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5/28/2014 5:55 P.M. ET

D'Arnaud activated from seven-day disabled list

NEW YORK -- Catcher Travis d'Arnaud spent Wednesday morning traveling to New York City in anticipation of coming off the disabled list. The Mets officially activated him after Wednesday's game, optioning Juan Centeno back to Triple-A Las Vegas.

D'Arnaud, who had been on the seven-day DL since May 15 with a concussion, caught two innings at Double-A Binghamton on Tuesday before that game was suspended due to rain. He appeared in a total of three Minor League rehab games at Binghamton, finishing 1-for-8 with a home run and a walk.

Prior to his concussion, d'Arnaud was batting .196 with three home runs in 31 games for the Mets. He sustained the injury when Yankees outfielder Alfonso Soriano struck him on the top of the helmet with a backswing in a May 13 game at Yankee Stadium, experiencing concussion symptoms for approximately one week.

Mejia seamlessly adapting to ninth-inning role

NEW YORK -- When Mets manager Terry Collins gave Jenrry Mejia the keys to the ninth inning earlier this month, he did so with slight reservation. Until Mejia could prove his ability to appear in back-to-back games, and perhaps even in back-to-back-to-back games, Collins was not going to name him the closer.

Two weeks into his audition, Mejia has passed most of those tests. After pitching in both halves of Sunday's doubleheader, Mejia returned two days later to throw two shutout innings against the Pirates.

"I thought [Tuesday] was a perfect example of a guy who has said, 'Hey, look, I'll do what I have to do to help this team,'" Collins said. "The kid just said, 'Give me the ball,' and that's pretty impressive. He's going to take to this pretty easy."

Since the Mets unofficially moved Mejia into the closer's role, the right-hander has given up one unearned run in eight innings, striking out seven and walking three. But the Mets anticipated success from Mejia in his transition from rotation to bullpen; what they were unsure about was his durability. Mejia fueled those worries by speaking openly about his fear of sustaining an arm injury if he pitched too often in relief.

If Mejia still has those fears, he is no longer voicing them. Pitching as often and effectively as Mejia has is giving him new confidence, to the point that both he and Collins believe he is ready to try pitching in three consecutive games.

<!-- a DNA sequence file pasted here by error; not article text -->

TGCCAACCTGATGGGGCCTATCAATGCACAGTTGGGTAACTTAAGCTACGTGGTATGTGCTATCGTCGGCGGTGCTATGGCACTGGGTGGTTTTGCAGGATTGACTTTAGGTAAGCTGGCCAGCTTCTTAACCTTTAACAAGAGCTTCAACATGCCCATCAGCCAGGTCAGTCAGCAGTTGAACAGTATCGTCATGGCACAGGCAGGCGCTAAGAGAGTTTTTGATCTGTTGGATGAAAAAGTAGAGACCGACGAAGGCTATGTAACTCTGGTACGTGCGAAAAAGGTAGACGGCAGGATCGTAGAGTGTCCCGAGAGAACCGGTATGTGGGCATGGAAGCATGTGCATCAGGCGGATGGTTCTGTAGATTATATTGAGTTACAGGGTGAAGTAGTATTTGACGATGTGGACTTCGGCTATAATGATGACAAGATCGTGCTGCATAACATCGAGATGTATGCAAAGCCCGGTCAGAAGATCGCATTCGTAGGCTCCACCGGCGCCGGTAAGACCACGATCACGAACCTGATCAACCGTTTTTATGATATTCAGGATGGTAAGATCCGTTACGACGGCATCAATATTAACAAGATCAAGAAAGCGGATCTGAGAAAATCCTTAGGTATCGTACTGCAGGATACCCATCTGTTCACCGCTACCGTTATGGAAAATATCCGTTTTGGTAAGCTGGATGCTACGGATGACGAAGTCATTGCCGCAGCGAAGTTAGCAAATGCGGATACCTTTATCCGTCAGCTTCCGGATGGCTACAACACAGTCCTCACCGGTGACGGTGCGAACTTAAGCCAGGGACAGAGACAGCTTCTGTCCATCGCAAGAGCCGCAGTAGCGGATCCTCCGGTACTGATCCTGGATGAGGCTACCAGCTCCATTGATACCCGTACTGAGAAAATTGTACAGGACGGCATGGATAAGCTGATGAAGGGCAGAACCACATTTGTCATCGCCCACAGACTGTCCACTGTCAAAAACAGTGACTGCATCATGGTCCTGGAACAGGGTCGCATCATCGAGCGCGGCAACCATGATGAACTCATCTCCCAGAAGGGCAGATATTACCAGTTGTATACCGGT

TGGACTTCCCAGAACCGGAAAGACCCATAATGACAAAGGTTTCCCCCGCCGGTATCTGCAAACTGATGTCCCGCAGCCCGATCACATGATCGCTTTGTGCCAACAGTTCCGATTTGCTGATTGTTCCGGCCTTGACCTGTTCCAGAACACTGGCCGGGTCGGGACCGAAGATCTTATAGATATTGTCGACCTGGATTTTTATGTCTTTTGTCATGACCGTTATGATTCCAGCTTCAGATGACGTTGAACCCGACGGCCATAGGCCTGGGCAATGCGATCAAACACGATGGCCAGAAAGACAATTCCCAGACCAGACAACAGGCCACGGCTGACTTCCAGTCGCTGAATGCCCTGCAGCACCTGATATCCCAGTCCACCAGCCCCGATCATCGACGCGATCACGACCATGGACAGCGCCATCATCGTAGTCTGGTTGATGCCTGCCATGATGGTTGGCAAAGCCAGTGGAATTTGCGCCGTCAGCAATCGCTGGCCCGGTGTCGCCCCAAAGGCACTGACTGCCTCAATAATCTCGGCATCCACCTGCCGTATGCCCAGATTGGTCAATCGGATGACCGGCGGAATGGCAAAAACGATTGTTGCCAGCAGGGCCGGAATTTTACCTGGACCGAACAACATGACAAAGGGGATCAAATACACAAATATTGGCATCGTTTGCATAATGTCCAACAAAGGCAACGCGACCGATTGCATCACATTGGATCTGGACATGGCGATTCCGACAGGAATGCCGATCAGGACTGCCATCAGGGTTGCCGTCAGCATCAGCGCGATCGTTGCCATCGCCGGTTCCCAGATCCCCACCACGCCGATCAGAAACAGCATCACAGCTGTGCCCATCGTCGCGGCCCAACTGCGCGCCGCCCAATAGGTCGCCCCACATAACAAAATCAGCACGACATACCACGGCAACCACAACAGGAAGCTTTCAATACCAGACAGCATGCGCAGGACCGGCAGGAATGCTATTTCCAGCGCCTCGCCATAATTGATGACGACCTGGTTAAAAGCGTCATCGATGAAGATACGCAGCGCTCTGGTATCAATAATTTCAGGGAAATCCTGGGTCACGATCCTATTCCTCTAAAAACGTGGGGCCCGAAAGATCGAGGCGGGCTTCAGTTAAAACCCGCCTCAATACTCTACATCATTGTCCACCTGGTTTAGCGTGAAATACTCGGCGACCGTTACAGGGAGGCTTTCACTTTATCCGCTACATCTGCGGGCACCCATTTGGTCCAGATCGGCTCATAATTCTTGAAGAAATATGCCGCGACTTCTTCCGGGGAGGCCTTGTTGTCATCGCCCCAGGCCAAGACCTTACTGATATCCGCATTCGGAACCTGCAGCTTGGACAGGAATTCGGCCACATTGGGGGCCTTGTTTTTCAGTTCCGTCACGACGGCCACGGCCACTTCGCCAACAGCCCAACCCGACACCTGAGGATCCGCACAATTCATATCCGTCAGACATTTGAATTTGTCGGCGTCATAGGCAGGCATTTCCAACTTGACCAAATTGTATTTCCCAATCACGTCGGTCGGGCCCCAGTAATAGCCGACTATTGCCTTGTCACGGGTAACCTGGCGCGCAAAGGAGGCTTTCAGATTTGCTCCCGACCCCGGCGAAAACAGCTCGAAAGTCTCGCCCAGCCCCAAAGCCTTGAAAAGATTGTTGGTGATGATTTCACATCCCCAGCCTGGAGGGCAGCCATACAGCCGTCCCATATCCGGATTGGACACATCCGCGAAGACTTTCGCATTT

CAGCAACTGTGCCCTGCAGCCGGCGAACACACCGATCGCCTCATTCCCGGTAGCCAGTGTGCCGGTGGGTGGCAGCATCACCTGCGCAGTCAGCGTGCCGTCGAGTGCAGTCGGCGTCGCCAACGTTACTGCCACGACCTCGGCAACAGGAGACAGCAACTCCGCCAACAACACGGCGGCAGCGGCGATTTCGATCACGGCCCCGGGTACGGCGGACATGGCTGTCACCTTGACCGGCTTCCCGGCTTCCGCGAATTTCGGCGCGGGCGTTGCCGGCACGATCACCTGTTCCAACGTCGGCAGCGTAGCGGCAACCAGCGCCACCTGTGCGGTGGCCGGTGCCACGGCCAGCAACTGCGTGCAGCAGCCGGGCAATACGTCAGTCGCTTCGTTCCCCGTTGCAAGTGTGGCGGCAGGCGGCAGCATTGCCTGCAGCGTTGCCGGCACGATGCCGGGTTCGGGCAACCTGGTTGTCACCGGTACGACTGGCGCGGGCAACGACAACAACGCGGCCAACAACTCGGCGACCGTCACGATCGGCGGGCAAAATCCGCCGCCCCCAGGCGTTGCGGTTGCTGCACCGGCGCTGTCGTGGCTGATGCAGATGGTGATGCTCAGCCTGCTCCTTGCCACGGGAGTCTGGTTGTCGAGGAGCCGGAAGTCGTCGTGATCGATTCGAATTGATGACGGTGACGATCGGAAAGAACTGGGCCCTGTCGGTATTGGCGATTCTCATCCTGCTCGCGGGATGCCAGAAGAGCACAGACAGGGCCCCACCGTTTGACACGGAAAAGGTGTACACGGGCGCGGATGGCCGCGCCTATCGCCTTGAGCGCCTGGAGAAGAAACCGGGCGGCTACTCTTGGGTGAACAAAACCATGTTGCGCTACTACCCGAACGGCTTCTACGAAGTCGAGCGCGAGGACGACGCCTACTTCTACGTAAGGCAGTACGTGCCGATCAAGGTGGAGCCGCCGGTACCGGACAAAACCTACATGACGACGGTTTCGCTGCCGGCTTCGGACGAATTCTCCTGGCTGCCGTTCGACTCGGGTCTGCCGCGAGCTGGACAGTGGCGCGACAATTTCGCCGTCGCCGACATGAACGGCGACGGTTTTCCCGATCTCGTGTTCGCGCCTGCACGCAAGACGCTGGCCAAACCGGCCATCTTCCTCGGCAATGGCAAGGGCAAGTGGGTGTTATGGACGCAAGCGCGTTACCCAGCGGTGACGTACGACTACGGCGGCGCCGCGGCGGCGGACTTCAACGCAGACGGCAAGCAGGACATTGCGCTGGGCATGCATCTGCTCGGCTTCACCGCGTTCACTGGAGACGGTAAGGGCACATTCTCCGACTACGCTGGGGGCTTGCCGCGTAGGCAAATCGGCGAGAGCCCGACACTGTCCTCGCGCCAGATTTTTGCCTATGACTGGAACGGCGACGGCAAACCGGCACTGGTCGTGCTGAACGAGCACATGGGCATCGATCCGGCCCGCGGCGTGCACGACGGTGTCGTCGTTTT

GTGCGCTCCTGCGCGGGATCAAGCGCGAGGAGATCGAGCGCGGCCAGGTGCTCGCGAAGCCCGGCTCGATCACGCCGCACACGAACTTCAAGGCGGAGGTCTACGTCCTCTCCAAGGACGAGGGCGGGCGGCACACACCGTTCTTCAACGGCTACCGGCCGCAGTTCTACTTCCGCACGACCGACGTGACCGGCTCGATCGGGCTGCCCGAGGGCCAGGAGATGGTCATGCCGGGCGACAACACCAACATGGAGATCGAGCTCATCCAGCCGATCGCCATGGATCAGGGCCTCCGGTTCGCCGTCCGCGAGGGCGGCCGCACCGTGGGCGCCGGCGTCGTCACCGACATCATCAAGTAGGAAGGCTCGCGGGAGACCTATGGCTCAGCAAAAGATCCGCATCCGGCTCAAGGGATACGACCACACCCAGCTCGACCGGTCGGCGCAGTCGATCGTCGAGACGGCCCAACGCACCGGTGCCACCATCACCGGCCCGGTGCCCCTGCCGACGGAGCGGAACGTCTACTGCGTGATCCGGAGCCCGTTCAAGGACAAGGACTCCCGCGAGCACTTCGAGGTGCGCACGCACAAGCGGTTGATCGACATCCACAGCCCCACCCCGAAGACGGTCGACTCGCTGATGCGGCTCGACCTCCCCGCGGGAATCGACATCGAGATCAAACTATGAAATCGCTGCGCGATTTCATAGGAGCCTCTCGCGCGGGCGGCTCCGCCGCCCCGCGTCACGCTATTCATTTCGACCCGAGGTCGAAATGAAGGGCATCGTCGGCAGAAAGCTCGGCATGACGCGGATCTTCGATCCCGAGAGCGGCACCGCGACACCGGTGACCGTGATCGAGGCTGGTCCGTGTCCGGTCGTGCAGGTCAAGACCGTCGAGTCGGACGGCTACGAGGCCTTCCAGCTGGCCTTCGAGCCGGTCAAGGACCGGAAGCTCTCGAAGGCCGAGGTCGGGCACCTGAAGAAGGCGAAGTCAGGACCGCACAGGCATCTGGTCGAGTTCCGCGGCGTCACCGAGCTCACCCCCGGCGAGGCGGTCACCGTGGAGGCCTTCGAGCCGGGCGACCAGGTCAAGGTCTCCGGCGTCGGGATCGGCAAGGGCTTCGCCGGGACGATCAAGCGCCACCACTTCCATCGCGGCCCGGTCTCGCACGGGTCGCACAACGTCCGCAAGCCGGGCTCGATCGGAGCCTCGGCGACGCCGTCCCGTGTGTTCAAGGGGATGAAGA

"Now, I'm ready for any situation that comes up," Mejia said. "I'm ready for everything."

Wright takes aim at personal 162-game season

NEW YORK -- The most pressing question surrounding David Wright heading into this season was his ability to stay healthy. After sustaining major injuries in two of the previous three seasons, Wright spent his offseason brainstorming ways to stay on the field.

It is worth noting, then, that Wright has started every game that the Mets have played this season, missing a total of two innings during a blowout in Anaheim last month. He is talking openly, albeit skeptically, about appearing in all 162. Even if his offensive numbers are not where he wants them to be -- Wright's walk and home run rates are both way down -- he is achieving the one goal that makes all others possible.

"If I feel good enough, then that obviously would be a nice number, a nice goal," Wright said of playing in all 162 games. "But if taking a day off would be better for me and the team in the long run, then I should take the day."

Earlier in his career, Wright had little trouble staying healthy, playing in 160-plus games in three of his first four full seasons. But the third baseman's durability has taken a hit in recent years, due mostly to the injuries -- a stress fracture in his lower back in 2011 and a strained hamstring in '13 -- that have plagued him.

Manager Terry Collins has been searching for an opportunity to give Wright a day off, but so far has resisted. That respite could come on the Mets' upcoming 11-game road trip, though Wright will not be the one to ask for it.

"It's always good in theory to try to take a blow here and there," Wright said. "But then when you get in the grind of it, especially with how we've struggled lately, I've never been one to go initiate it. I have to be told to take an off-day. It would be a different story if we were playing well and I felt comfortable taking a day here or there."

Anthony DiComo is a reporter for MLB.com. Follow him on Twitter @AnthonyDicomo. This story was not subject to the approval of Major League Baseball or its clubs.